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Veronica T. Avendaño  EL OBSERVADOR

Veronica T. Avendaño

“It’s the entry point for youth to enter them back into society,” said Robin Reynolds, spokesman for the Bill Wilson Drop-In Center. With 18 sites to serve homeless, runaway, or troubled youth, the Bill Wilson facilities have grown much since their start in 1972.

The most visible of the 18 centers, for youth, is the Drop-In Center, known for it’s “open door” policy. Reynolds said the facility serves the youth who enter the facility with access to showers, food, healthcare, and even more modern comforts such as telephones and computers.

“As the trust element gets built up, many of the youth get started with some of our counseling programs.” The drop-in center maintains an open door policy. Reynolds said that youth may not wish to seek counseling or legal services upon their first, or second visit. Once youth feel comfortable, the staff will then help them build skills or seek other housing options.

The center even features an affordable apartment complex, Peacock Commons,  for youth and young families to reside permanently while only paying a specified percentage of their income as rent. “One of our goals is always is possible reunite the youth with family, if it’s not possible we do everything we have to do to get them to be self-sufficient,” said Reynolds.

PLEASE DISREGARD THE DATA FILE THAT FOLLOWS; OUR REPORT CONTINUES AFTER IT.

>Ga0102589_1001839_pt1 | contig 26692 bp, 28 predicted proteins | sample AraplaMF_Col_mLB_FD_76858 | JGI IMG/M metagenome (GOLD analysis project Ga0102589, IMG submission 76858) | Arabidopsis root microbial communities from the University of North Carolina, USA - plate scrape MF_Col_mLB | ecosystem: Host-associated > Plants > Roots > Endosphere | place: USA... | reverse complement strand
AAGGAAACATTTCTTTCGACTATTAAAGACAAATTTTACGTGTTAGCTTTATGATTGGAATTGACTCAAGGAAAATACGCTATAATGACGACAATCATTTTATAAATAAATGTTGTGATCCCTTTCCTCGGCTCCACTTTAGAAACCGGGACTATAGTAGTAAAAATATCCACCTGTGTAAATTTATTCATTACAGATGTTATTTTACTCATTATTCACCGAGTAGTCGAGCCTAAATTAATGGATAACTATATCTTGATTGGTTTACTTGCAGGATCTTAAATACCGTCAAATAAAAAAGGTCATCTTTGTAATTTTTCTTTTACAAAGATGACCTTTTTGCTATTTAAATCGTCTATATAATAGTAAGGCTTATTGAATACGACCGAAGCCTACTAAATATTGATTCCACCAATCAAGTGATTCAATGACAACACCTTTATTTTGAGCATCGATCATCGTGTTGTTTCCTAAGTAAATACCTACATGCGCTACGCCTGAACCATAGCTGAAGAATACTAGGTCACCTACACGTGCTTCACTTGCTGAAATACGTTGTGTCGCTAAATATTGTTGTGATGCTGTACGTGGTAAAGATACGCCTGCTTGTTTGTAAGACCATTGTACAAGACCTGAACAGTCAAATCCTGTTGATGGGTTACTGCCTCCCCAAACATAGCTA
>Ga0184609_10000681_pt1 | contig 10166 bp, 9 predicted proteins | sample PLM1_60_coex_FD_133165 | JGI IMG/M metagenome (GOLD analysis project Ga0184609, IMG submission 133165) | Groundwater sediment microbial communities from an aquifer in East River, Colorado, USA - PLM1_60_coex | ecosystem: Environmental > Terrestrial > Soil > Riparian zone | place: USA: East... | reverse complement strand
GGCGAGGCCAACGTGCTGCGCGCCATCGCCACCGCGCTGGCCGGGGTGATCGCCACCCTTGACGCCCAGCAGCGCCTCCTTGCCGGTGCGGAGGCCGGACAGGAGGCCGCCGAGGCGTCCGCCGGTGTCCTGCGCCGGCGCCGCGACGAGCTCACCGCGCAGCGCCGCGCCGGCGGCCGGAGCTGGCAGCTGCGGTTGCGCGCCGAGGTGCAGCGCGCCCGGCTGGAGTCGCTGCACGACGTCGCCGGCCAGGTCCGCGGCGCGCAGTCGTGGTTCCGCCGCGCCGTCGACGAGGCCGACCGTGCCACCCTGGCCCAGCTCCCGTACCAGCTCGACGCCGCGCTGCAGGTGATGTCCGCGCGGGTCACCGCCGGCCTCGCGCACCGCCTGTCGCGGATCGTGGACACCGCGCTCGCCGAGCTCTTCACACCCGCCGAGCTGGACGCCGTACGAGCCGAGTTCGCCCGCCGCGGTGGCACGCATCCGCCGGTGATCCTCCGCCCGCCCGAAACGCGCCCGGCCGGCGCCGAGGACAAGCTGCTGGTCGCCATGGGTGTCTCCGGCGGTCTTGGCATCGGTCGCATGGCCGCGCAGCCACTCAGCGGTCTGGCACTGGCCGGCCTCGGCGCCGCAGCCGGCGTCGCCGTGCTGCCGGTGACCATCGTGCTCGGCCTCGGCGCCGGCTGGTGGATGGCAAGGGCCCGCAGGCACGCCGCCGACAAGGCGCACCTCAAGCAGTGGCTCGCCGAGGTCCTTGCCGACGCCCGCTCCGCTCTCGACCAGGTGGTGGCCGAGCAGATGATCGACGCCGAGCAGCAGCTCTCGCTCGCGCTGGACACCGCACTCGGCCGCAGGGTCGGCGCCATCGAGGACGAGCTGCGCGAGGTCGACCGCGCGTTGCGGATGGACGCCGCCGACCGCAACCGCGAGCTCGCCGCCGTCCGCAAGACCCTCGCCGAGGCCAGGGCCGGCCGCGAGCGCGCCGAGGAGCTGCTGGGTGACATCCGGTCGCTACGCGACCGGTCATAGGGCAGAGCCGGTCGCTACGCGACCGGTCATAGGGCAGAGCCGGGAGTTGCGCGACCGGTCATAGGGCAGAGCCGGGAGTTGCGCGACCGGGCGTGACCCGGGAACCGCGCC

Last fiscal year, the center served 897 youth. 584 youth received case management services. The center continually operates as a foster care agency, partnering with the county to place youth and children in good homes while also providing resources to foster parents. For the future, the center is in the initial stages of a collaborative host program with Catholic Charities of Santa Clara County. The pilot program will host the recent flow of unaccompanied undocumented Latin American children.

“ [It’s] short term host home program for the children,” said Reynolds, “could have a normal childhood life while they are waiting for the legal process to take them through.”The Bill Wilson Drop in Center is located in downtown San Jose, 693 S. Second St. which serves homeless youth from ages 13-25.


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